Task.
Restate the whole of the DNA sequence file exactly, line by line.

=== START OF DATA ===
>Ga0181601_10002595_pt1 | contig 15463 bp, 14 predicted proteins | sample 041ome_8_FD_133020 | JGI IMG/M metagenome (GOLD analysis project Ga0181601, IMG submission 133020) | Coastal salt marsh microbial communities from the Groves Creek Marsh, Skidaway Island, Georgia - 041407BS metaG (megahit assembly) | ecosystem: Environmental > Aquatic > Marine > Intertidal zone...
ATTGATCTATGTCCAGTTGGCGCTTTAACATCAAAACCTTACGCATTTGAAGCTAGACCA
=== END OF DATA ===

>Ga0181601_10002595_pt1 | contig 15463 bp, 14 predicted proteins | sample 041ome_8_FD_133020 | JGI IMG/M metagenome (GOLD analysis project Ga0181601, IMG submission 133020) | Coastal salt marsh microbial communities from the Groves Creek Marsh, Skidaway Island, Georgia - 041407BS metaG (megahit assembly) | ecosystem: Environmental > Aquatic > Marine > Intertidal zone...
ATTGATCTATGTCCAGTTGGCGCTTTAACATCAAAACCTTACGCATTTGAAGCTAGACCA